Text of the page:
E&D: The Serpent’s Choir on this record features members from bands like 1349, Immolation, Exhumed, Black Tusk, Mondo Generator, Scour and Exhorder. Did you just reach out to your friends in those bands to take part?

Clayton: Yeah, like I said, in some cases we reached out directly to people we knew and really wanted to be a part of what we were doing. With the lockdowns happening, almost everyone was very happy to participate in something cool and really, I think people were very curious how we would pull it off, haha!

E&D: Who would you love to join The Serpent’s Choir in the future?

Clayton: It’s not necessarily something we are intent on duplicating. I mean, if the song calls for it and the feeling is there, of course we’d do it again. But it’s not some gimmick, it was a very real reflection of what was happening not only on that song but in the world. So I’m not even thinking about potential additions right now. The wish list would be very long!

E&D: Do you think that Ex Rosa Ceremonia ups the stakes in terms of your sound in terms of scope and heaviness from your debut album Divina Autem Et Aniles?

Clayton: We didn’t really set out with those goals in mind. As I said, we write what we are feeling in the moment. If it comes out “heavier” or more broad in scope, great. We write songs that we’d want to listen to as fans. That being said, I don’t really know how to describe where we went with this record. I feel like some songs have faster parts than we had on the first record, and some songs have much slower parts. Some songs have more space to breathe, but are also concise and not overly-long. To me, this record sounds like “us”. It’s an accurate representation of where we are mentally and emotionally. I think with the first record, we set out to make a statement, and were successful in doing just that. With this one, we wanted to draw people in a little further to what we’re about, to pull the veil back a bit. I think we succeeded.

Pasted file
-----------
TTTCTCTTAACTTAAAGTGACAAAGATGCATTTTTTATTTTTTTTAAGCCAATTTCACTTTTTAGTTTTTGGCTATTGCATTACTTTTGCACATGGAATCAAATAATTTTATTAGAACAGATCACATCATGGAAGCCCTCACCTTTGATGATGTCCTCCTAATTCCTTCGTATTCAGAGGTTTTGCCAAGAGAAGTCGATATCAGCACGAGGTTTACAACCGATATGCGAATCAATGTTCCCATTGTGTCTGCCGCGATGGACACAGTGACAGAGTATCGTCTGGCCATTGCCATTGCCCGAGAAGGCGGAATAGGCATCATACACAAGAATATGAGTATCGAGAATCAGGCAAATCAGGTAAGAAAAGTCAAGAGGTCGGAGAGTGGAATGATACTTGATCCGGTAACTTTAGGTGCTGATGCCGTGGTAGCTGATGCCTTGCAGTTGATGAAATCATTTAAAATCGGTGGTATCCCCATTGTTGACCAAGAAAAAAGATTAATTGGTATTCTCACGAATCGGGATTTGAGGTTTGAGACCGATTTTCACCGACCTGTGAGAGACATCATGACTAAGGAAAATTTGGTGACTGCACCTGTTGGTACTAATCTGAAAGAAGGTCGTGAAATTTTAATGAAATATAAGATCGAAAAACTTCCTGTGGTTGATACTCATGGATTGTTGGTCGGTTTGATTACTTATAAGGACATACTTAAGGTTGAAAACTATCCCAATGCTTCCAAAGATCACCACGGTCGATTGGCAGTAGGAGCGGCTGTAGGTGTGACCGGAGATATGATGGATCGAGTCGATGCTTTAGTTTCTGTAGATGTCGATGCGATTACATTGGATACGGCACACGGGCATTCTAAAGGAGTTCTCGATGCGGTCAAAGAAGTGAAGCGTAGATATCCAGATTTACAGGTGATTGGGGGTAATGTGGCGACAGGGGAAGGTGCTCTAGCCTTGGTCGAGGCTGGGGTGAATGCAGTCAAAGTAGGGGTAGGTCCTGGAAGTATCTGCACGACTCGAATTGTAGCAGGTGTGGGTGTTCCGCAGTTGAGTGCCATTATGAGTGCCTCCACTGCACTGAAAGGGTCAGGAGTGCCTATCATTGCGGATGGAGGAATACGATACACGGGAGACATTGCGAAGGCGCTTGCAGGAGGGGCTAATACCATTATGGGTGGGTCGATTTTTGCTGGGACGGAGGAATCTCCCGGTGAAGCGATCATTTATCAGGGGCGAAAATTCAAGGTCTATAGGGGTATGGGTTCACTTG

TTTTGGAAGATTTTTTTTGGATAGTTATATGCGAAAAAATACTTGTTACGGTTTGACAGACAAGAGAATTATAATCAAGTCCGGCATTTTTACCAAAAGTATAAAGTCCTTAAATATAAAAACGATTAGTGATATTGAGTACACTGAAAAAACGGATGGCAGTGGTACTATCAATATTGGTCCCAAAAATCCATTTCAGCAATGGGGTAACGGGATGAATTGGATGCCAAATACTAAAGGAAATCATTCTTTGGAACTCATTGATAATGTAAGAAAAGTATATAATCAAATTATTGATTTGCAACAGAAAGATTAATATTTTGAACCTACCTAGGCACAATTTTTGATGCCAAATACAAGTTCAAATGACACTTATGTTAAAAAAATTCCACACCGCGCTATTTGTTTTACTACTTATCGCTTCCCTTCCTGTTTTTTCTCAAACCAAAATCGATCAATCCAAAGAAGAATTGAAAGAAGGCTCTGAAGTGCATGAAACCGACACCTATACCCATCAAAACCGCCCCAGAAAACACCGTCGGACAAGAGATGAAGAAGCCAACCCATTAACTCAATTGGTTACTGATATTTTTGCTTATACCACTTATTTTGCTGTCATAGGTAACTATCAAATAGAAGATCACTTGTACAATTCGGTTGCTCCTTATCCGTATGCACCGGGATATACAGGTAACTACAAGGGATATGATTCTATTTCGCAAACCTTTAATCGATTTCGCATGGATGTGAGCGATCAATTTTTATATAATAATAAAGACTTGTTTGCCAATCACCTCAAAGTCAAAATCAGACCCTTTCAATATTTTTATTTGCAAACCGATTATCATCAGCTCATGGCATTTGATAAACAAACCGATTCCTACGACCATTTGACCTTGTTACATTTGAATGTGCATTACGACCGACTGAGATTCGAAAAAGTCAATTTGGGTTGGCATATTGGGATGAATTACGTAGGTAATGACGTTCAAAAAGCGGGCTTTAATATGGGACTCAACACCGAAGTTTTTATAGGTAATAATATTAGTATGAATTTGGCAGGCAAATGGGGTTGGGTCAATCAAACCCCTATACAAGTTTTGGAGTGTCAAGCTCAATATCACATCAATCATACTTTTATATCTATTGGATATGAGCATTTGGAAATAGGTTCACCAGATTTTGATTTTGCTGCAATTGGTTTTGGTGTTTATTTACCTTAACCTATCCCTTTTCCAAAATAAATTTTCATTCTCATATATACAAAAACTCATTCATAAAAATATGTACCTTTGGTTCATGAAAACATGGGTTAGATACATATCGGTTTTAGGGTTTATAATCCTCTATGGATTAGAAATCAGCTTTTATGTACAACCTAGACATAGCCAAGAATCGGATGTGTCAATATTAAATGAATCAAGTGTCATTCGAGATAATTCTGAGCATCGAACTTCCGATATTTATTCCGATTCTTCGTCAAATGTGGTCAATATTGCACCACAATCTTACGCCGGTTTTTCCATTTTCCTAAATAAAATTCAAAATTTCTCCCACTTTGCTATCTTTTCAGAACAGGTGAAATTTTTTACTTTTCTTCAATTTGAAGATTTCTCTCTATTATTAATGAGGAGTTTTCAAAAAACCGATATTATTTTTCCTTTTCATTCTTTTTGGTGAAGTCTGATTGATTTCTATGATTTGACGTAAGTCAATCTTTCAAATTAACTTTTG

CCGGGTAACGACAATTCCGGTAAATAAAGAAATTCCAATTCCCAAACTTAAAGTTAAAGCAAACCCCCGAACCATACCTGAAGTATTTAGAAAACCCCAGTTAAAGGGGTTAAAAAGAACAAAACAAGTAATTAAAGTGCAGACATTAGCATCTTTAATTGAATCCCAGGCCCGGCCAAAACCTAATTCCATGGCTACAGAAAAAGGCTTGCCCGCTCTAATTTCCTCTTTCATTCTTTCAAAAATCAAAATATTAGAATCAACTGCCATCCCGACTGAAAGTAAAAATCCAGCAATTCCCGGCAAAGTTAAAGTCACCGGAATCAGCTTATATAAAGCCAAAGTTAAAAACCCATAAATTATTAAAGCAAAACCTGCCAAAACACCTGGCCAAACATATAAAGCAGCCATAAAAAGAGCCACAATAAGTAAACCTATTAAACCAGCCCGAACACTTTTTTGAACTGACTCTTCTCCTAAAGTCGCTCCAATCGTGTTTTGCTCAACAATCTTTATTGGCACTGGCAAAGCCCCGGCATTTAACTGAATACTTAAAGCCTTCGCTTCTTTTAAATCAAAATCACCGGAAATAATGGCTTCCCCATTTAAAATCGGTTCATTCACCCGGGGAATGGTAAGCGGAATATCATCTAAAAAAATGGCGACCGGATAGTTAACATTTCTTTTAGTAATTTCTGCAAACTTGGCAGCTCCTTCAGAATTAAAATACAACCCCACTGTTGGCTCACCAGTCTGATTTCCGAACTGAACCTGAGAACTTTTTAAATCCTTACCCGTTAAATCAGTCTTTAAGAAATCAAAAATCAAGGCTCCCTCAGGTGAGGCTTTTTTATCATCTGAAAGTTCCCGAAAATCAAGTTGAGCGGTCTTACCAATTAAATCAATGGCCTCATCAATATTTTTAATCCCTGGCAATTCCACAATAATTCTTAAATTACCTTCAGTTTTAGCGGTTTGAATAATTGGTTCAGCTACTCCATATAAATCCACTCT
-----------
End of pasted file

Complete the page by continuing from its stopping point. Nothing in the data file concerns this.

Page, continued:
E&D: Are you pleased with the reaction that the album has had so far?